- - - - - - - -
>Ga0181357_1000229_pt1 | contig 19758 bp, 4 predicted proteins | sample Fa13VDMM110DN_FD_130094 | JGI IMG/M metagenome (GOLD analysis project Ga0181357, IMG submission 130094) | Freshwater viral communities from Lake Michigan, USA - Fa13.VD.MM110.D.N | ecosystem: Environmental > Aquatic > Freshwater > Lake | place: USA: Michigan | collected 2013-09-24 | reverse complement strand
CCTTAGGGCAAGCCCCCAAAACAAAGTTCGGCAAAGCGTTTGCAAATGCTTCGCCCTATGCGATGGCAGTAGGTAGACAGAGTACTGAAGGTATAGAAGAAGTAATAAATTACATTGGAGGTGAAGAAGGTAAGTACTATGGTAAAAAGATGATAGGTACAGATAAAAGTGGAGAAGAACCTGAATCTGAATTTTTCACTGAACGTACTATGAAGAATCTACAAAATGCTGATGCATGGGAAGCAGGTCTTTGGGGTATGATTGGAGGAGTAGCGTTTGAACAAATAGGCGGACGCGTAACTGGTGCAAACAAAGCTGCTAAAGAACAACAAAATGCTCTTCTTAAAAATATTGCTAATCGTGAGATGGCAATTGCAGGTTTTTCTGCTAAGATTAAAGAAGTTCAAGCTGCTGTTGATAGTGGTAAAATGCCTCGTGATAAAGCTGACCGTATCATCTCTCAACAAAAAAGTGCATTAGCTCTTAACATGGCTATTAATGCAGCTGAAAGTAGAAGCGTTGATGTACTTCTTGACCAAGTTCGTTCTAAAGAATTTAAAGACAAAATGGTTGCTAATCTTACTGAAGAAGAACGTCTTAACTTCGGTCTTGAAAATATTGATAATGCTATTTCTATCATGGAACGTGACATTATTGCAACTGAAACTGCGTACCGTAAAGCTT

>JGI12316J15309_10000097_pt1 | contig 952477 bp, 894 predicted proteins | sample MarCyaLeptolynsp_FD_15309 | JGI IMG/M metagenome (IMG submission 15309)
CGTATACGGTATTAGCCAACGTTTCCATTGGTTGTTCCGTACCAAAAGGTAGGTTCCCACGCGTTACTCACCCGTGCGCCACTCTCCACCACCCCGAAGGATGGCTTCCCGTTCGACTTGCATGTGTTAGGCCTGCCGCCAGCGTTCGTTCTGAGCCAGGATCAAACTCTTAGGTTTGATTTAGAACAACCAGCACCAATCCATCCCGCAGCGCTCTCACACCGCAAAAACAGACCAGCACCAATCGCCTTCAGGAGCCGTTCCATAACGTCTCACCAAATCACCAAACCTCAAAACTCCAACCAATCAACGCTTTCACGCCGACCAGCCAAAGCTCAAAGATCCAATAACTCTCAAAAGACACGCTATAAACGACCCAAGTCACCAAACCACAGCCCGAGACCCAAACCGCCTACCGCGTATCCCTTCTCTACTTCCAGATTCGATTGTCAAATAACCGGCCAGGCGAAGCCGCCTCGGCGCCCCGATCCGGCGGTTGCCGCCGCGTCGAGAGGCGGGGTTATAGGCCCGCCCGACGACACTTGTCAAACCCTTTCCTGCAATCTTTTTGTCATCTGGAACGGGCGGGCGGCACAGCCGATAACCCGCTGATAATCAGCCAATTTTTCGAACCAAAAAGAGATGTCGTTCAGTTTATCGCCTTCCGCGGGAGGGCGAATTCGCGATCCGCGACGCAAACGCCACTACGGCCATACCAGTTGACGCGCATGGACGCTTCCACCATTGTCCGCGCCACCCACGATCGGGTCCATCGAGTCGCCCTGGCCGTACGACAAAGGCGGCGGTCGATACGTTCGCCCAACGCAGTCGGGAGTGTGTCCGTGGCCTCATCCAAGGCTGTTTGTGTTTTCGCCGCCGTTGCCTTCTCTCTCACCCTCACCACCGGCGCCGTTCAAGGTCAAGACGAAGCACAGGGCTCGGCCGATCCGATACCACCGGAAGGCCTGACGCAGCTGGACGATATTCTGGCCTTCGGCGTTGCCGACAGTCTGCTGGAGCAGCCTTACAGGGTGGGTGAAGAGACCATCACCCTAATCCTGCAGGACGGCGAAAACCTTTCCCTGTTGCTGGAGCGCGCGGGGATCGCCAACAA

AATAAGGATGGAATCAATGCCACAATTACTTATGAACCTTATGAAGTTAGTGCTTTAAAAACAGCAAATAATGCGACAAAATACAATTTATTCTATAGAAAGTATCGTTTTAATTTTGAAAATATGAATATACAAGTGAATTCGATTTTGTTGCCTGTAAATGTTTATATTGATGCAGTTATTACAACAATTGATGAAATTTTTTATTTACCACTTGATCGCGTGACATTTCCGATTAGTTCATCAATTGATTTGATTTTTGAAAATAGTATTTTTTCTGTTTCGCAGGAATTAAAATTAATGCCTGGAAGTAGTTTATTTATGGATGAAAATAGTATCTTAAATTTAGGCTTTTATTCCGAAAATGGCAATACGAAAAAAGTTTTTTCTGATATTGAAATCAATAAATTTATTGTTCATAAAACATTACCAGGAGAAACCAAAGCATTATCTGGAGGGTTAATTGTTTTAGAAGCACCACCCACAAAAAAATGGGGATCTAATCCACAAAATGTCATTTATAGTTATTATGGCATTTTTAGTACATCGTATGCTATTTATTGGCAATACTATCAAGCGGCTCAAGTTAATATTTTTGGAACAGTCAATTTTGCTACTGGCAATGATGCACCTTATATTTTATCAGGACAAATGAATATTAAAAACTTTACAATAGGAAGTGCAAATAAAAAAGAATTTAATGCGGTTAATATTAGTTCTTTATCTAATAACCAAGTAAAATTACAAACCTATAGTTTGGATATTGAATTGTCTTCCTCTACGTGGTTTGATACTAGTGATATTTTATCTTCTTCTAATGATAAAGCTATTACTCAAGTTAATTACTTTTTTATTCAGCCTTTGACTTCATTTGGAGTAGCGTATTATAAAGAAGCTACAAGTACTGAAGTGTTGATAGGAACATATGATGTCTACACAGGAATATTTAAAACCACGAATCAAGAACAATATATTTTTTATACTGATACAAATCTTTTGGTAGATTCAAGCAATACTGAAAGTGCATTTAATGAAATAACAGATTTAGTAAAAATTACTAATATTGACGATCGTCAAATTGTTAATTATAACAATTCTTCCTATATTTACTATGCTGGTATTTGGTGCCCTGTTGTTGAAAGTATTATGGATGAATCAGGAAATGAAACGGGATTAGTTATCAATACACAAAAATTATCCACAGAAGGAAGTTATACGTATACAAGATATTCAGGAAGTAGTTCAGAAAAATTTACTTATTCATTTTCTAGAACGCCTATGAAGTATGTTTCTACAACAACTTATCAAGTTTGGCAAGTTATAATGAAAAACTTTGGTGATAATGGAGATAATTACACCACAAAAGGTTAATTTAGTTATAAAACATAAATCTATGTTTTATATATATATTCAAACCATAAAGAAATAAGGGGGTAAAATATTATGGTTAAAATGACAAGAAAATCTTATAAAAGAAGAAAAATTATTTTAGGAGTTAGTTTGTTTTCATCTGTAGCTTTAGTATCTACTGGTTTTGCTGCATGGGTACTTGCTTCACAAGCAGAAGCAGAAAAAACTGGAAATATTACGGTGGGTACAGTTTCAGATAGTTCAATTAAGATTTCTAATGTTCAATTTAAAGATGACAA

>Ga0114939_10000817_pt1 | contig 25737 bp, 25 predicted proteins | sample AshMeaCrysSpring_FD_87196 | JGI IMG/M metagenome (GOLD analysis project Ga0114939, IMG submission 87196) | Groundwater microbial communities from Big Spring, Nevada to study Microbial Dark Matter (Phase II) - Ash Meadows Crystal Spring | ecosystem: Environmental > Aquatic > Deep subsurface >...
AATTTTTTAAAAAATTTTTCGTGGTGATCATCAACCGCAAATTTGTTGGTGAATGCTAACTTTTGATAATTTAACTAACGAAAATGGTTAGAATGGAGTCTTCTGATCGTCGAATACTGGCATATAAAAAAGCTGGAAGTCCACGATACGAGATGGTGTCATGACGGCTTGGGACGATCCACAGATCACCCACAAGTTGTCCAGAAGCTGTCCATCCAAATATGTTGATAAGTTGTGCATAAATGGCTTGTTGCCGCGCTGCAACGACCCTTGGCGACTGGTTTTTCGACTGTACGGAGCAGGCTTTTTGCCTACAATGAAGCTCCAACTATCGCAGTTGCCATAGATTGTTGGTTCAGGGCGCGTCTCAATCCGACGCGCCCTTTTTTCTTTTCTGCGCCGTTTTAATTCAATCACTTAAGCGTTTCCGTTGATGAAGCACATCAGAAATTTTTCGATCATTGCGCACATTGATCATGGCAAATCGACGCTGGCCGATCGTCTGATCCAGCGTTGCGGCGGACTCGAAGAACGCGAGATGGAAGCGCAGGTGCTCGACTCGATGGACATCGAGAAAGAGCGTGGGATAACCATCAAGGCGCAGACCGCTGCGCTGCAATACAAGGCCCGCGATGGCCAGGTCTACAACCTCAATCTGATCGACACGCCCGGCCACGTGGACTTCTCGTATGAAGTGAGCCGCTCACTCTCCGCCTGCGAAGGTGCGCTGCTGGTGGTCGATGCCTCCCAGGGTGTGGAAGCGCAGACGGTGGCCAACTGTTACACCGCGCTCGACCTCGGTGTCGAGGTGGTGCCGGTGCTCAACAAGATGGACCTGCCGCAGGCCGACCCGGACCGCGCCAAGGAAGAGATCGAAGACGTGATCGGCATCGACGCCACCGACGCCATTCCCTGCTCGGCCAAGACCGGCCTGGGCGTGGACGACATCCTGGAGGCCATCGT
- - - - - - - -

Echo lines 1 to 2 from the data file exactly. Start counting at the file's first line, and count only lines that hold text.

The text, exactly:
>Ga0181357_1000229_pt1 | contig 19758 bp, 4 predicted proteins | sample Fa13VDMM110DN_FD_130094 | JGI IMG/M metagenome (GOLD analysis project Ga0181357, IMG submission 130094) | Freshwater viral communities from Lake Michigan, USA - Fa13.VD.MM110.D.N | ecosystem: Environmental > Aquatic > Freshwater > Lake | place: USA: Michigan | collected 2013-09-24 | reverse complement strand
CCTTAGGGCAAGCCCCCAAAACAAAGTTCGGCAAAGCGTTTGCAAATGCTTCGCCCTATGCGATGGCAGTAGGTAGACAGAGTACTGAAGGTATAGAAGAAGTAATAAATTACATTGGAGGTGAAGAAGGTAAGTACTATGGTAAAAAGATGATAGGTACAGATAAAAGTGGAGAAGAACCTGAATCTGAATTTTTCACTGAACGTACTATGAAGAATCTACAAAATGCTGATGCATGGGAAGCAGGTCTTTGGGGTATGATTGGAGGAGTAGCGTTTGAACAAATAGGCGGACGCGTAACTGGTGCAAACAAAGCTGCTAAAGAACAACAAAATGCTCTTCTTAAAAATATTGCTAATCGTGAGATGGCAATTGCAGGTTTTTCTGCTAAGATTAAAGAAGTTCAAGCTGCTGTTGATAGTGGTAAAATGCCTCGTGATAAAGCTGACCGTATCATCTCTCAACAAAAAAGTGCATTAGCTCTTAACATGGCTATTAATGCAGCTGAAAGTAGAAGCGTTGATGTACTTCTTGACCAAGTTCGTTCTAAAGAATTTAAAGACAAAATGGTTGCTAATCTTACTGAAGAAGAACGTCTTAACTTCGGTCTTGAAAATATTGATAATGCTATTTCTATCATGGAACGTGACATTATTGCAACTGAAACTGCGTACCGTAAAGCTT